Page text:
If you live with constipation, you know that it’s both uncomfortable and unhealthy.
Maybe you’ve turned to laxatives for relief.
But laxatives are a bad solution to the problem.
Making a habit of laxative use has a strong connection with dementia risk.
Not surprising, when you consider the importance of the biochemical signaling system that connects the gastrointestinal tract and the central nervous system (better known as the gut-brain axis).
In any case, while no causal link has been determined between laxatives and dementia, recent research shows the correlation between the two is strong enough to cause serious concern…
Laxative use and dementia are highly correlated
“Constipation and laxative use are common among middle-aged and older adults,” says Dr. Feng Sha of the Chinese Academy of Sciences in Guangdong, China.
Dr. Sha and colleagues from China, Britain and the United States have shown that people who regularly use laxatives have more than a fifty percent increased risk of developing dementia — including vascular dementia.
Their study involved 502,229 people in the U.K. Biobank database with an average age of 57 who were free of dementia.
Over about ten years, 1.3 percent of regular laxative users developed dementia, while only 0.4 percent of non-users developed dementia.
This translated to a 51 percent increased risk of dementia in people who regularly used laxatives. But in those that used more than one type, the risk could go even higher…
Laxatives risk by use and type
You may not realize that there are several different types of laxatives, differentiated by the way they work on your body.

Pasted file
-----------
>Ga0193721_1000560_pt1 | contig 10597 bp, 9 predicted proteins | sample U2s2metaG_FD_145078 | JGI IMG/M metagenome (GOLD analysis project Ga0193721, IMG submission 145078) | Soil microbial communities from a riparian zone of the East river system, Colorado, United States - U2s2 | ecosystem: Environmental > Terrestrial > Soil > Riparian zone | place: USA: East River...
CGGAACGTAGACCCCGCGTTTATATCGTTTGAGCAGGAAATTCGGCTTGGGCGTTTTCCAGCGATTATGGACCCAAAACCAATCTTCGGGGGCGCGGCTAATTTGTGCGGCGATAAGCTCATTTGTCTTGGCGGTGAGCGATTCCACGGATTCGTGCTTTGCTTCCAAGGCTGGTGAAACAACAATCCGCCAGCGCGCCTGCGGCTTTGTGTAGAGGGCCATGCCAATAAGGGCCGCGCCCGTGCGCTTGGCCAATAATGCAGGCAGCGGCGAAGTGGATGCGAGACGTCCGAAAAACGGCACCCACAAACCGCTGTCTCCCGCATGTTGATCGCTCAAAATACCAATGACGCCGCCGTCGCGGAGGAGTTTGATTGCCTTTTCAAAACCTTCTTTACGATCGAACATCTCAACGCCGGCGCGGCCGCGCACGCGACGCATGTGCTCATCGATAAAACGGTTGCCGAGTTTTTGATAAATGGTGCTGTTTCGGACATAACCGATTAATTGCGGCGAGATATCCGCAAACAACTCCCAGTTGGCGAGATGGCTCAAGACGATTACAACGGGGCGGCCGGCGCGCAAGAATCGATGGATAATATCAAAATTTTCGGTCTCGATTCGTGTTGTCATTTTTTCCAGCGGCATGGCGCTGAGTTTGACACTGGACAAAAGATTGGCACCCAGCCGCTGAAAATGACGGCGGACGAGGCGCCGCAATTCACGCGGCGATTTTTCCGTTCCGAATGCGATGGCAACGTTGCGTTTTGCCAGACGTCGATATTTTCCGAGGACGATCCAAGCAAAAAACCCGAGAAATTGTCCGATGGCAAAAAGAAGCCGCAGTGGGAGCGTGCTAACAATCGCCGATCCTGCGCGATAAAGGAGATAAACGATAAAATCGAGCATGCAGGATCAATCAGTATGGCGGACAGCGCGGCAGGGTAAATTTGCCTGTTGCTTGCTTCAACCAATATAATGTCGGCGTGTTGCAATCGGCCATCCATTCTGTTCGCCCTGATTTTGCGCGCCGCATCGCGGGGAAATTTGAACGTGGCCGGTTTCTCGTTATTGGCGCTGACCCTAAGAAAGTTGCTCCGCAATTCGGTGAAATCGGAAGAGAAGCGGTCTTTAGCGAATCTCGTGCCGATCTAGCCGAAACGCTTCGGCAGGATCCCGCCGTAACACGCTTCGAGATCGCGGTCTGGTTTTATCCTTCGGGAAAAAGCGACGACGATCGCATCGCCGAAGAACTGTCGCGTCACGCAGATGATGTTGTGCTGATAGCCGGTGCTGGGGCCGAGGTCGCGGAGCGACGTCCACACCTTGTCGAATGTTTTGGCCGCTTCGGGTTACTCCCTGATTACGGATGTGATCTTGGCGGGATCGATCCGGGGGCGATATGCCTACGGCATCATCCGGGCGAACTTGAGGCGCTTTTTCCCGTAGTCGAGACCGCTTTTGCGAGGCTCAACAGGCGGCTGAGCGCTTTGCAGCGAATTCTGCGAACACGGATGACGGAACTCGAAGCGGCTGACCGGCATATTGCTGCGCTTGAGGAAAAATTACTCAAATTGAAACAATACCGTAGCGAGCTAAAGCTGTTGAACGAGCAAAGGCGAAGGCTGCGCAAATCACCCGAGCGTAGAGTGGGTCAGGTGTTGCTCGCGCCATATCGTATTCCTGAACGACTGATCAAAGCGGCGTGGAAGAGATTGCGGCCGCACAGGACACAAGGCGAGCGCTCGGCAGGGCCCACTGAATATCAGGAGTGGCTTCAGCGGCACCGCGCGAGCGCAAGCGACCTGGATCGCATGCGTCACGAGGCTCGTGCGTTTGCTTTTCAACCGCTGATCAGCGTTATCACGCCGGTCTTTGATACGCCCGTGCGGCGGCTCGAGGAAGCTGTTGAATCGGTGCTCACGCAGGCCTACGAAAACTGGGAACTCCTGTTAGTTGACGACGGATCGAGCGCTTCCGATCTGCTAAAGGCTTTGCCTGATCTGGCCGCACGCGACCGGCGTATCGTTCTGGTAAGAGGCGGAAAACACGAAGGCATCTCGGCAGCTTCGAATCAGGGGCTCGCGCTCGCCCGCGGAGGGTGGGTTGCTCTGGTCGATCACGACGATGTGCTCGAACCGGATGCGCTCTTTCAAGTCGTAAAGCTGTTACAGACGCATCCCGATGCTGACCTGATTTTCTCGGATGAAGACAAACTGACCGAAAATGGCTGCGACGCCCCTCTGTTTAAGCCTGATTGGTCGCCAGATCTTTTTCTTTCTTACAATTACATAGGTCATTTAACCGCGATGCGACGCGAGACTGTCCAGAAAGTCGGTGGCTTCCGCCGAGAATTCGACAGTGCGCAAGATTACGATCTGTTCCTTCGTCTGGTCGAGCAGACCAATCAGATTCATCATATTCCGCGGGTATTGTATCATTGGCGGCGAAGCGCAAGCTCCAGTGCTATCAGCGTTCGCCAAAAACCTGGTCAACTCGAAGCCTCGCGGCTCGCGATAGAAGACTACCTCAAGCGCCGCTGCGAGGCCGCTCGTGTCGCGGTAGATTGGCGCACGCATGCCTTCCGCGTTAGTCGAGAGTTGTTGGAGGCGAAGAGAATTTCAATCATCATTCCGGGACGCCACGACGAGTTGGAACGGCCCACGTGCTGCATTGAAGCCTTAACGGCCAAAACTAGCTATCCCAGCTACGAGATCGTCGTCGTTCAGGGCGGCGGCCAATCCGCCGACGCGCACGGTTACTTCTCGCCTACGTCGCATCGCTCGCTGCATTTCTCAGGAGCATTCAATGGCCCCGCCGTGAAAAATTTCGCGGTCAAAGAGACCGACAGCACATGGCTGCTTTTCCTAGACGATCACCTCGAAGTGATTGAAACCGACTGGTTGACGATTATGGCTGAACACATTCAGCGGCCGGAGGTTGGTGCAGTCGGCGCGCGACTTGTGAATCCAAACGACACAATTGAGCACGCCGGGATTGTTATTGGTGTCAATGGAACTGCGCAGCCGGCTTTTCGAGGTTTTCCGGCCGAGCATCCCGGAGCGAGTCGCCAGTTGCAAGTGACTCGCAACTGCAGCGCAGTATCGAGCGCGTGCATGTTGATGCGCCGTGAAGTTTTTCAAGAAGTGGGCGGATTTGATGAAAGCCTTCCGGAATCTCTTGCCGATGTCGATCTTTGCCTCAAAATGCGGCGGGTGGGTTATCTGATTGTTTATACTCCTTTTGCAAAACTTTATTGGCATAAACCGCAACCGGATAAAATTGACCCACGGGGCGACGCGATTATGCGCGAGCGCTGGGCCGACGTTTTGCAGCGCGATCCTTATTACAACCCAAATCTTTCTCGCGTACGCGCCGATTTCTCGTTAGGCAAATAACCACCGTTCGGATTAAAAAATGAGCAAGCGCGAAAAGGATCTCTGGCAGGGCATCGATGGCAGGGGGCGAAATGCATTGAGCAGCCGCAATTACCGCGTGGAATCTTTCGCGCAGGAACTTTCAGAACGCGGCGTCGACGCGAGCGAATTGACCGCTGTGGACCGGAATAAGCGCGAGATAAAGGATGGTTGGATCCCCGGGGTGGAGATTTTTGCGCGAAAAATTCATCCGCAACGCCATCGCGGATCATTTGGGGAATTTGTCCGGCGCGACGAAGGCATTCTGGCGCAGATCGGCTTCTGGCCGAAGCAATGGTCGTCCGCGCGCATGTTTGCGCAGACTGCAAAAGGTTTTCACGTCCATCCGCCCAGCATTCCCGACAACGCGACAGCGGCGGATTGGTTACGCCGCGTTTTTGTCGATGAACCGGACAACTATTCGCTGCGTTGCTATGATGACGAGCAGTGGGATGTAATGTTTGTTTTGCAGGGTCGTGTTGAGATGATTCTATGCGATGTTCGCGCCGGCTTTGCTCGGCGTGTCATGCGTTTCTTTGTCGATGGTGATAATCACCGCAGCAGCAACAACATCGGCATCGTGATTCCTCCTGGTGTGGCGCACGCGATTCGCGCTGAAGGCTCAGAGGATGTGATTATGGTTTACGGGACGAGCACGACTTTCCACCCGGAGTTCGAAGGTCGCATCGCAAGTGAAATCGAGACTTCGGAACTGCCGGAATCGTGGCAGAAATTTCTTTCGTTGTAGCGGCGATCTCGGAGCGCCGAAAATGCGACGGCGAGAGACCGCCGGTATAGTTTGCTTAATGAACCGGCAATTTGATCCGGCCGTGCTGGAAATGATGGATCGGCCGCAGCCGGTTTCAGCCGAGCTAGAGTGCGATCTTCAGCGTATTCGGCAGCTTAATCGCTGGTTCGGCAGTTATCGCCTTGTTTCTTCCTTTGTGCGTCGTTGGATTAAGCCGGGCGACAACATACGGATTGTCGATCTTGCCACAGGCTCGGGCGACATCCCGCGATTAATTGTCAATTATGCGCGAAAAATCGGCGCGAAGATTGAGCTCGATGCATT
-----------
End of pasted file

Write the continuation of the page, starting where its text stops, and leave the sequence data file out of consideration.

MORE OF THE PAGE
Bulk-forming laxatives are not digested. Rather, they absorb liquid from the intestines and swell to form a soft, bulky stool that can pass more easily.
Stool-softening laxatives work by increasing the amount of water and fat in your stool, making it softer and easier to pass.
Stimulating laxatives speed up the movement of your bowels by stimulating the nerves that control the muscles lining your digestive tract.
In the study cited above, the risk of dementia increased by 90 percent for those taking more than one laxative type, as opposed to a 28 percent higher risk for people using just one type.
However, there was one exception to the lower risk associated with those taking a single laxative…
Osmotic laxatives, which draw water from the rest of your body into your bowels to soften stools, carried a significantly heightened dementia risk of 64%, compared to those who used none.
Natural alternatives to laxatives
Fortunately, if constipation is a problem for you, there’s a lot you can do before you reach for the laxative bottle.
First, you need to understand some common causes of constipation:
These are all pretty easy fixes. Get moving, drink more water, improve your diet, and perform Kegel exercises to strengthen your pelvic floor muscles.
On top of all this, there are ways to support regular bowel movements. You may have heard of some of these…
- Ancient aloe – This cactus-like plant helps stimulate the bowel and soften stool for easier elimination.
- Inulin – This natural prebiotic found in chicory root helps support the natural production of beneficial bacteria in the colon by providing the intestinal fertilizer needed for healthy gut flora.
- Potassium – This critical mineral helps keep stool hydrated and moist promoting a healthy transit time from the digestive tract to the toilet.
- Cascara sagrada – Used by Native Americans for centuries to help promote bowel contractions and the urge to “go” for normal healthy bowel movements.
- Senna leaf – This natural herb helps support healthy stool consistency for regular, gentle bowel movements.
- Slippery Elm – This herb is a natural anti-inflammatory that helps regulate anal tissue swelling.
- Black Walnut hulls – This ancient remedy contains juglone, tannins and natural iodine which work together to help eliminate harmful organisms from the digestive tract helping to support healthy digestion and regularity.
Study: People who regularly use laxatives may have an increased risk of dementia — Eureka Alert
Association Between Regular Laxative Use and Incident Dementia in UK Biobank Participants — Neurology
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